As the book industry prepares forthe twin debut of Apple's iPad and the switch by five of the biggest trade bookpublishers to the agency pricing model, retailers, distributors and consumerscan expect dramatic changes in the e-book marketplace. In a blog post, Michael Tamblyn, v-p ofcontent, sales and merchandising at e-book retailer Kobo, warns consumers to be prepared forhigher prices, the loss of consumer reward programs and unpredictableavailability for some titles.
Indeed, Tamblyn and others havenoted that the April 1 transition to the agency model—agent/sellers like Kobowill now take a 30% commission off the e-book retail price set bypublishers—has been instituted so rapidly that there may be problems. Somedigital wholesalers like Ingram and OverDrive as well as publishers and someretailers have complained that they have not had enough time to rewriteagreements or revamp complex digital delivery systems in time.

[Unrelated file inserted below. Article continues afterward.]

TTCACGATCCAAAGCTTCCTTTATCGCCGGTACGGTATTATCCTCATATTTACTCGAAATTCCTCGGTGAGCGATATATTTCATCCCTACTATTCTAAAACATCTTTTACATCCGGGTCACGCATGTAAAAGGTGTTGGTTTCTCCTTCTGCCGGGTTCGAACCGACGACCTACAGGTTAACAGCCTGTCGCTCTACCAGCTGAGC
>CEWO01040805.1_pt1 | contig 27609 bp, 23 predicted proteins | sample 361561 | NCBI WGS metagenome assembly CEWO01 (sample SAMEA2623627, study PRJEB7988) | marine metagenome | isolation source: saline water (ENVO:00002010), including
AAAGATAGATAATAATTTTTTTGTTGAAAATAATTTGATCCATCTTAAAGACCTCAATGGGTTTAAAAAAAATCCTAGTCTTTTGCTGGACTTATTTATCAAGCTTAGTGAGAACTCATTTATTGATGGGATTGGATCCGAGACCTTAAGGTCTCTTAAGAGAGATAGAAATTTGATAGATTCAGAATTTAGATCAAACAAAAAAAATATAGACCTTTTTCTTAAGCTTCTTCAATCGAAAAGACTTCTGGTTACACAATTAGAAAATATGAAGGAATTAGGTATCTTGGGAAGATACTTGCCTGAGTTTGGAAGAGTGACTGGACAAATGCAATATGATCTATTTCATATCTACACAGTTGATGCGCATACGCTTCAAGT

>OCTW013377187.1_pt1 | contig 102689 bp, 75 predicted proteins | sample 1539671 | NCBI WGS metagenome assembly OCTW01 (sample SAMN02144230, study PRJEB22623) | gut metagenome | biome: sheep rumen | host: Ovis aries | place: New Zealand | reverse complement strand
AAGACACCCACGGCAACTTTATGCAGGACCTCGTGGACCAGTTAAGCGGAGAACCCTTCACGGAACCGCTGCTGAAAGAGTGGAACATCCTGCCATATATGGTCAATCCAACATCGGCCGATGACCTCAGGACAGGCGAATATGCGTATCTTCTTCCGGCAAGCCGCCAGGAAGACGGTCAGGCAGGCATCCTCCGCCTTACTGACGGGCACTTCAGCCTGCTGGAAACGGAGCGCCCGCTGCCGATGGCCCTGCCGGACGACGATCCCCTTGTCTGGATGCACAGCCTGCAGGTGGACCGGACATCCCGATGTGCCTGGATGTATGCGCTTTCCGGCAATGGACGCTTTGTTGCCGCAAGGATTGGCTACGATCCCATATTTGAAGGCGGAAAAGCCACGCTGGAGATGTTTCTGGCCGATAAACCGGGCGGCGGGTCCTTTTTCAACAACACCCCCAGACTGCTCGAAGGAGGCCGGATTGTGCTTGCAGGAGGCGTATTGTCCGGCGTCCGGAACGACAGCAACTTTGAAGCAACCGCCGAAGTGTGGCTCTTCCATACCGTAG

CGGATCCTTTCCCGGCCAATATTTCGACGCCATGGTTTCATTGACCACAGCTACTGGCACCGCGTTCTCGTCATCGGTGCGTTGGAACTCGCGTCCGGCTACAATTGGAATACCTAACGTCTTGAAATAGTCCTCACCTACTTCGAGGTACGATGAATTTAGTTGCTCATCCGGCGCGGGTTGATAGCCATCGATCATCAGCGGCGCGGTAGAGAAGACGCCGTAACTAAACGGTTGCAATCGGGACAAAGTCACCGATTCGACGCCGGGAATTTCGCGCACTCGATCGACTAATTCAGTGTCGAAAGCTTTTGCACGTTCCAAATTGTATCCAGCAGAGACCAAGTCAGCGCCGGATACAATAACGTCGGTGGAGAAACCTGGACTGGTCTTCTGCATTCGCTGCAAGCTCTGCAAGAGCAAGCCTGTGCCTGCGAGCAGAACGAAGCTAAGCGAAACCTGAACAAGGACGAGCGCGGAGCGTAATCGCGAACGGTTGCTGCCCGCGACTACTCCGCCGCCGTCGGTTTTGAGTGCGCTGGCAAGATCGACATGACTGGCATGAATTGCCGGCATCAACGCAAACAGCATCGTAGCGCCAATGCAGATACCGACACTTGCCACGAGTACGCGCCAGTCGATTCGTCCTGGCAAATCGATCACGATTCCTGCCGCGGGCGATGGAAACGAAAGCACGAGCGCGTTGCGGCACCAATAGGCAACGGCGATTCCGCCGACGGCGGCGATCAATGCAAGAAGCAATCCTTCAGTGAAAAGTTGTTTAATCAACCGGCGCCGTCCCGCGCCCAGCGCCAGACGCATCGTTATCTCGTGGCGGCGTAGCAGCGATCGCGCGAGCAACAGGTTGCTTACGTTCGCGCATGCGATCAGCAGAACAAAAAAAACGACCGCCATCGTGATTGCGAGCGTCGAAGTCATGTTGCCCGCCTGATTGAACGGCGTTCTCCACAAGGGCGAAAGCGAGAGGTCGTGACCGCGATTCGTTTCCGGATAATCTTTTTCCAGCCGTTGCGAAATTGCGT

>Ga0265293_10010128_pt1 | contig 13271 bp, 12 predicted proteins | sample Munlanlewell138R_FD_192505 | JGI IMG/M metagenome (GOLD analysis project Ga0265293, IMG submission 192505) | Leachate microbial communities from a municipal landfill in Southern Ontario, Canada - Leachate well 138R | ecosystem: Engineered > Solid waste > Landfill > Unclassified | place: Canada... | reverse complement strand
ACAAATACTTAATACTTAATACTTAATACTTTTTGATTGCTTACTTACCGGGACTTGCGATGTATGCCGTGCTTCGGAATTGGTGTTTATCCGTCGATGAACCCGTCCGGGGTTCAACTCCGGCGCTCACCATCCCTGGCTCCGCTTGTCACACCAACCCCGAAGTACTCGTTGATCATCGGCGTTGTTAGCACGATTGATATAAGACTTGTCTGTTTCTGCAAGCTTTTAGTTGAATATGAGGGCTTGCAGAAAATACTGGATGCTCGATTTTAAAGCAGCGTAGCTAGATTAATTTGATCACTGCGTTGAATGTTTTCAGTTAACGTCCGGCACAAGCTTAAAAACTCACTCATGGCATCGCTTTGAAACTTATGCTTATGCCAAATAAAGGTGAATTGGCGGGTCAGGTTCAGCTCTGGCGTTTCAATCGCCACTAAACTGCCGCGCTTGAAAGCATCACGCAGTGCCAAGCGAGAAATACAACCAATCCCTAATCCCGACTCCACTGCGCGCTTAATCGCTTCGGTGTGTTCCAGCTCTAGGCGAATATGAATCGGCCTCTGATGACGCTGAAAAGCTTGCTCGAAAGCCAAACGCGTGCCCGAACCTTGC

"Publishers may not be able toclose all deals by the beginning of April," Tamblyn wrote on the Koboblog. "Retailers may find themselves presented with terms they can't agreeto. There are a lot of system changes that have to be made on just a fewdays/weeks notice."
While consumers will seefewer $9.99 e-books—"In the US, a lot of $9.99's are going to become $12.99'sand some will be more. Not much we can do about it—we aren't allowed todiscount them," he says—some titles will stay the same price or go down because not allpublishers are switching to the agency model. Among publishers who are not switching to the agency model, at least for now, areRandom House, McGraw Hill, John Wiley & Sons, Harlequin and many smallerpublishers.
So on the eve of this big changein how e-books will be sold, Kobo, known for its loyalty and consumer discountprograms, is offering a big last minute e-book sale for consumers. The e-bookretailer is offering $2 off every e-book title it offers until midnight March31. "We're going to party like it's $9.99," Tamblyn jokes.